The movement is adapting its strategy to advocate for social climate policies amid a changing political landscape.
From Greta Thunberg’s one-woman protests in 2018, to global demonstrations by millions of young people, to dwindling participation during the pandemic, the climate movement Fridays for Future (FFF) has enjoyed remarkable success, yet has also experienced challenges.
As the organisation’s five-year anniversary approaches, we review FFF’s achievements, evolution and outlook. We focus on Germany, where FFF has been particularly successful.
In recent months, environmentalist protest groups more radical than FFF have attracted the lion’s share of media attention. So has FFF outlived its relevance? Or can it coexist with its upstart siblings?
Politics and activism
FFF was remarkably effective at putting climate protection on the political agenda. Its 2019 Climate Action Day mobilised more than six million people worldwide. The movement became internationally successful, creating a global network of passionate climate activists. Most FFF protesters were under 25, taking to the streets for the first time.
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These protests succeeded in changing consumer behaviour, persuading citizens to eat less meat and take fewer flights. In the short run, local FFF protests also influenced political elite discourse on environmental policy. FFF activism was a factor in the German Green Party’s electoral success and in German citizens’ general support for climate protection. Following the FFF protests, even Germany’s Federal Constitutional Court ruled in 2021 that the government’s climate protection policies were insufficient.
Nor should we underestimate the likely long-term effects of FFF activism. FFF politicised many young people from a variety of social backgrounds. Some of them are already in positions of social or political power. Others will rise to it in the future. Young women, a group still under-represented in parties and political activism, make up the movement’s most prominent figures. The organisation thus resonated powerfully with young female activists, on whom much of the political and media attention was focused.
FFF’s protest succeeded in influencing citizens and political elites alike, though the effects were only short term. The long-term effects of mass-protest experiences on activists will only materialise fully over the coming years.
After several months of remarkable mobilisation every Friday, Covid-19 put an end to FFF’s successful strategy. FFF’s whole identity had been based on mass weekly demonstrations. When the pandemic struck, the group could no longer bring people on to the street at the same volume and frequency. FFF expanded its protest repertoire with bicycles, online demonstrations and art campaigns. These experiments, however, failed to achieve the same success as earlier mass mobilisations.
Yet even before the pandemic, the number of participants in FFF demonstrations had already begun to decline. School strikes, initially considered subversive and disruptive, had now become mainstream and lost their newsworthiness. When pandemic restrictions were lifted, FFF demonstrations resumed, but no longer on a weekly basis.
Nevertheless, although FFF could not continue with its initial mobilisation strategy, the movement did manage to survive the pandemic, helped by its remarkably resilient organisational structure.
During the 2021 German general-election campaign, the Last Generation (LG) emerged as an environmentalist actor more radical than FFF. Its controversial forms of protest attracted greater media attention than FFF ever managed. And this increased attention has revealed two things.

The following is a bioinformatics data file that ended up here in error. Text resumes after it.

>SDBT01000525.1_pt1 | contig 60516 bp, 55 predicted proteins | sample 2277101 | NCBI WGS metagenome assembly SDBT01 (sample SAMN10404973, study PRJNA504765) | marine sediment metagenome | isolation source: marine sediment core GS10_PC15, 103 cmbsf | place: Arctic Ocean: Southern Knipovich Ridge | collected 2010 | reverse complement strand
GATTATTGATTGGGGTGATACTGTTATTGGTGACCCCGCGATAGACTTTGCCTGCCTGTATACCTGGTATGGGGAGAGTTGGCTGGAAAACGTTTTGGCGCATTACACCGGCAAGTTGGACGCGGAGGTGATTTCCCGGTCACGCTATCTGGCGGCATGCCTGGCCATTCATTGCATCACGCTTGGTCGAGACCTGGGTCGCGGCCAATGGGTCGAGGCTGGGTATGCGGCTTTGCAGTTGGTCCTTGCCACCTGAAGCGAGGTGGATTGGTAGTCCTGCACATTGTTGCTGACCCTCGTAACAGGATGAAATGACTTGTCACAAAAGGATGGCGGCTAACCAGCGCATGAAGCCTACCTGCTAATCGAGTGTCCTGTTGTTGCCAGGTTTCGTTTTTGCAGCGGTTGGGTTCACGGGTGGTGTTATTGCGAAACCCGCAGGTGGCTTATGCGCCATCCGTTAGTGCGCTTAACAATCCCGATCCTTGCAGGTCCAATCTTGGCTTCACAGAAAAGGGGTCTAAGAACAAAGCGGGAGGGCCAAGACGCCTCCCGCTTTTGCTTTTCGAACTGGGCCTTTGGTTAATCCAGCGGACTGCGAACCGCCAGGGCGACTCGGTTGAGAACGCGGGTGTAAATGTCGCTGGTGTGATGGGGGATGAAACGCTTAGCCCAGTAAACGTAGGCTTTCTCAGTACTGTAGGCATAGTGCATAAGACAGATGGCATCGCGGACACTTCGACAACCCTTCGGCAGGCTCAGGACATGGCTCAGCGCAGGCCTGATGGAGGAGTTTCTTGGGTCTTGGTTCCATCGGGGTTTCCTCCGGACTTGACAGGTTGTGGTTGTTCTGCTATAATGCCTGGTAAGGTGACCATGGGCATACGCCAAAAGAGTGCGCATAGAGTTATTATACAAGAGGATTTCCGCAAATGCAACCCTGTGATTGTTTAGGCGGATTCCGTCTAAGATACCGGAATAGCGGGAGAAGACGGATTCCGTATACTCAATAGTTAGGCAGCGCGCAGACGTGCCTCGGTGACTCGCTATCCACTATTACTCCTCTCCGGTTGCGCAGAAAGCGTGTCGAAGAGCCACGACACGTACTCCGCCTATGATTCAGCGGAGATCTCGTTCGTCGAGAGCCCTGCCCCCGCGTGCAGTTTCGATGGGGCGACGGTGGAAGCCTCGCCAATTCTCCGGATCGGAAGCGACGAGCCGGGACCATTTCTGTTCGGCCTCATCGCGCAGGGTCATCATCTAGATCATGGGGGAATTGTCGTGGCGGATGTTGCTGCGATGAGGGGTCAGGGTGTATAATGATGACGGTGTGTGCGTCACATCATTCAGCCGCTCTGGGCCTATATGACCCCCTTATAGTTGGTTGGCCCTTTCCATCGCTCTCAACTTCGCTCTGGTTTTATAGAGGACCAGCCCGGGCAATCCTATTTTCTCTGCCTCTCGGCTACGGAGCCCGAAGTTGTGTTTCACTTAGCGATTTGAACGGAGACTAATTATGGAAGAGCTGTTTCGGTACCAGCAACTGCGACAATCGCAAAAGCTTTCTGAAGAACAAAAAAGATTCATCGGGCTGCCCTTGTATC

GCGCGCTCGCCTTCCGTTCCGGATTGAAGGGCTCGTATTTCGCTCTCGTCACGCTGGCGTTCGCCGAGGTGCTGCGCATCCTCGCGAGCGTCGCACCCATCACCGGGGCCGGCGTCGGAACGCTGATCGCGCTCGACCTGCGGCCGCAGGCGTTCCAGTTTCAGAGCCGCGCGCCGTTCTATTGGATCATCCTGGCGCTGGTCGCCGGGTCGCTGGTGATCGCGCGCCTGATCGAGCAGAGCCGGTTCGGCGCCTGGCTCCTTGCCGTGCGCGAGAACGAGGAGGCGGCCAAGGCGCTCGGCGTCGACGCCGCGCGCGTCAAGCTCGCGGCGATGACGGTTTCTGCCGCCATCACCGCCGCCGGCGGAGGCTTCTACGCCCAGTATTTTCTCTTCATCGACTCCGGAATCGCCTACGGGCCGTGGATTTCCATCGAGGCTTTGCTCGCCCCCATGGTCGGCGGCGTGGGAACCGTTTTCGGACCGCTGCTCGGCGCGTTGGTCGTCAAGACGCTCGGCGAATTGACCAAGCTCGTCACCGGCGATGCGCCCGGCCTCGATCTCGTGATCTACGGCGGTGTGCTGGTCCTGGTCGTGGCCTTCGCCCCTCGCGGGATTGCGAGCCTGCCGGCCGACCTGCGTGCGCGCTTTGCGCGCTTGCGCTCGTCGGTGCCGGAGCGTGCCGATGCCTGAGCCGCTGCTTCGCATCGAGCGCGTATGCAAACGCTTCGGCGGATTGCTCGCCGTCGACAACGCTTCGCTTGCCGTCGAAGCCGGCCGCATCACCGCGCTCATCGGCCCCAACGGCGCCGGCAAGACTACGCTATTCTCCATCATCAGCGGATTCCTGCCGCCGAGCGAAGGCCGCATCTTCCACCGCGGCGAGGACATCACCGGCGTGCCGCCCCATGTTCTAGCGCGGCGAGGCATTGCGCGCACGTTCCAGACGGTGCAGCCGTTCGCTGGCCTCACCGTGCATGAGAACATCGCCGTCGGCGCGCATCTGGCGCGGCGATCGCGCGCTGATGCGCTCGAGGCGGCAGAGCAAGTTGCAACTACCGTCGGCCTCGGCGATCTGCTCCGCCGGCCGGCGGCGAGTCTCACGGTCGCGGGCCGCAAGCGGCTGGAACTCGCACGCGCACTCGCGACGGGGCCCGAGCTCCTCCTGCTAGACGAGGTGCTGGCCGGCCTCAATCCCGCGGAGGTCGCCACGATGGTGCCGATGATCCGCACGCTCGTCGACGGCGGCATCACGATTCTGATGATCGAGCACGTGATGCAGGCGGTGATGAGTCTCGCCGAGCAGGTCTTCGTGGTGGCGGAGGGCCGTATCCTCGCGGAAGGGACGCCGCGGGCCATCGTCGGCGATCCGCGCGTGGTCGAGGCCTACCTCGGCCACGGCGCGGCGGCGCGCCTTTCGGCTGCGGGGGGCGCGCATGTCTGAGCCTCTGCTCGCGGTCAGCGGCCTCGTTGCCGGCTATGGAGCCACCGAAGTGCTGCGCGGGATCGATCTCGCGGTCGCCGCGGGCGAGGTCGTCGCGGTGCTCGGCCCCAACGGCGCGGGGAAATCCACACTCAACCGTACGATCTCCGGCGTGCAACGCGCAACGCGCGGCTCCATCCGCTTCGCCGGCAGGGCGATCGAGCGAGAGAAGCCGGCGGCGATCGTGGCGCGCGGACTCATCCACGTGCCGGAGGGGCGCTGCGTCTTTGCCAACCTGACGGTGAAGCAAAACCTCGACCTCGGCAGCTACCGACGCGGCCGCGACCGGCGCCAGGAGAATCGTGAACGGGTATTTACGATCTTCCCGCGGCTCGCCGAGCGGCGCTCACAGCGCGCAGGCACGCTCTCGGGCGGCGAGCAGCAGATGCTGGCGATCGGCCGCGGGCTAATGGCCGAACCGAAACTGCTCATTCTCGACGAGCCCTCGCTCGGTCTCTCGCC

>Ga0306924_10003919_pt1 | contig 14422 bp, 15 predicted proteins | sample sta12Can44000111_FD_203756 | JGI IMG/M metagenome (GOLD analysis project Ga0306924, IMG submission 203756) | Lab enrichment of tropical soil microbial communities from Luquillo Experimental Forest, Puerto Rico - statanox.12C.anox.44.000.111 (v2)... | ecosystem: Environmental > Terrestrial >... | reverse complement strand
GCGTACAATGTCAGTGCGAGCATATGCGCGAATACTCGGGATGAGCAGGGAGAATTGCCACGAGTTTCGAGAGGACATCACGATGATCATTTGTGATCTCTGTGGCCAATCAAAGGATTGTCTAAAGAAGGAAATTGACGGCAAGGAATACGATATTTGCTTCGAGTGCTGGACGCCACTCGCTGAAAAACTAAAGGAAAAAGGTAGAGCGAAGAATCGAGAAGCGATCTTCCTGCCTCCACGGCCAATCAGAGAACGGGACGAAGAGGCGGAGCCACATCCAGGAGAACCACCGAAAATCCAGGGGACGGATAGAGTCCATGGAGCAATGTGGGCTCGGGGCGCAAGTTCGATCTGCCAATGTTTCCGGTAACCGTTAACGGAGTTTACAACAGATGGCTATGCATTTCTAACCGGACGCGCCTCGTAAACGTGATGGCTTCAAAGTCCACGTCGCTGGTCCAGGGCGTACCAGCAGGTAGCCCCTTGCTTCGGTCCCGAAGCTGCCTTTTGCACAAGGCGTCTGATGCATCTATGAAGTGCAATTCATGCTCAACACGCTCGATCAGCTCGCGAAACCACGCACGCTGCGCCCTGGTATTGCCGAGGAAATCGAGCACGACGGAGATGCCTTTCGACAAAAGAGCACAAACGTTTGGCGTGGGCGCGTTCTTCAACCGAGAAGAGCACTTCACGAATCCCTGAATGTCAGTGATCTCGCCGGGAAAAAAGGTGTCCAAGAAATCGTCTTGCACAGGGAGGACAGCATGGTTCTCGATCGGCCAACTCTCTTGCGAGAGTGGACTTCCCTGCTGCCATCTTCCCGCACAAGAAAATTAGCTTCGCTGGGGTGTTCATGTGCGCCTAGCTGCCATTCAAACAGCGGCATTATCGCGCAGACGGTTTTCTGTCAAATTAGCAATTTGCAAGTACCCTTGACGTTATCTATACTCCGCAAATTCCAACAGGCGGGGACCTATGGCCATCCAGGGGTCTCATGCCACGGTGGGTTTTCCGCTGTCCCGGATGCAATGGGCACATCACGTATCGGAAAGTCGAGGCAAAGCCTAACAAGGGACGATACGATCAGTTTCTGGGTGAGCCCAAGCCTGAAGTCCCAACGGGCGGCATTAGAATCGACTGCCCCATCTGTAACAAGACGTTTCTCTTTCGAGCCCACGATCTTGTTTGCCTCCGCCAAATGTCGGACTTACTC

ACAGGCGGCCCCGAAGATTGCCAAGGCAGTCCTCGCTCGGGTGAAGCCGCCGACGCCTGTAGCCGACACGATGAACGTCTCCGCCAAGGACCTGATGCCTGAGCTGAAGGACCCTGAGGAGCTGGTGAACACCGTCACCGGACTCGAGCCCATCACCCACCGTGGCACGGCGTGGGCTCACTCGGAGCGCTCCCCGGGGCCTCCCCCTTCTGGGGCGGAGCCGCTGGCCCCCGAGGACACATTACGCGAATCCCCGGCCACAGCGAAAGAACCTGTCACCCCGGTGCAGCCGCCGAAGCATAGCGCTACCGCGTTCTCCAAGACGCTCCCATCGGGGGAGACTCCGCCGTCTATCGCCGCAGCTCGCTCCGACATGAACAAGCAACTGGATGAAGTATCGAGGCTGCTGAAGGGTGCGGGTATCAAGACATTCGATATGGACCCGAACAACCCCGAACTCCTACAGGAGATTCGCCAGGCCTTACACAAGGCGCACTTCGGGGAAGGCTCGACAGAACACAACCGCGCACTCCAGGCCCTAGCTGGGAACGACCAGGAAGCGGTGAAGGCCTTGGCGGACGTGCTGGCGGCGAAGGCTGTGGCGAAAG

First, more radical protests, such as paint attacks and—especially—street blockades, get more media coverage. In contrast with FFF’s mass demonstrations, LG doesn’t need lots of people to make an impact. A handful of protesters is enough to block a street and cause traffic jams for a few hours. Secondly, rather than stealing FFF’s thunder, LG protests simply took advantage of the gap left by FFF’s post-pandemic lack of mobilisation.
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The rise of a new climate movement puts FFF under pressure to respond. One of FFF’s main organisers in Germany, Luisa Neubauer, recently used an interview to criticise Last Generation’s methods. Neubauer questioned why LG would resort to such radical tactics to achieve only moderate demands, such as a motorway speed limit. She has a point. Street demonstrations against climate change attracted more support among the general population than did LG’s more radical forms of protest.
Still, despite public disapproval of attacks on art and street blockades, LG doesn’t seem to have damaged the German public’s overall support for climate-protection measures. Each movement employs very different strategies, and attracts very different supporters. This is why, despite their perceived competition, FFF and LG can coexist and complement each other.
Since 2023, the Fridays for Future movement has been following a new strategy. Recently, FFF joined forces with public-transport workers in a strike organised by the trade union Verdi. This new effort to advocate for socially viable climate measures could once again prove successful in attracting media, public and political attention.
The pandemic, and Russia’s war against Ukraine, have changed the political landscape irrevocably. Both have pushed up inflation and decreased governments’ general willingness to implement costly climate-protection measures. By advocating for social climate policies, FFF now has a chance to reinvigorate its dynamic supporter base by reaching out to a wider audience.
FFF could use its mainstream appeal to show that climate action and social justice need not be mutually exclusive. To remain successful, Fridays for Future needs to reinvent itself. Happily, it is already doing so.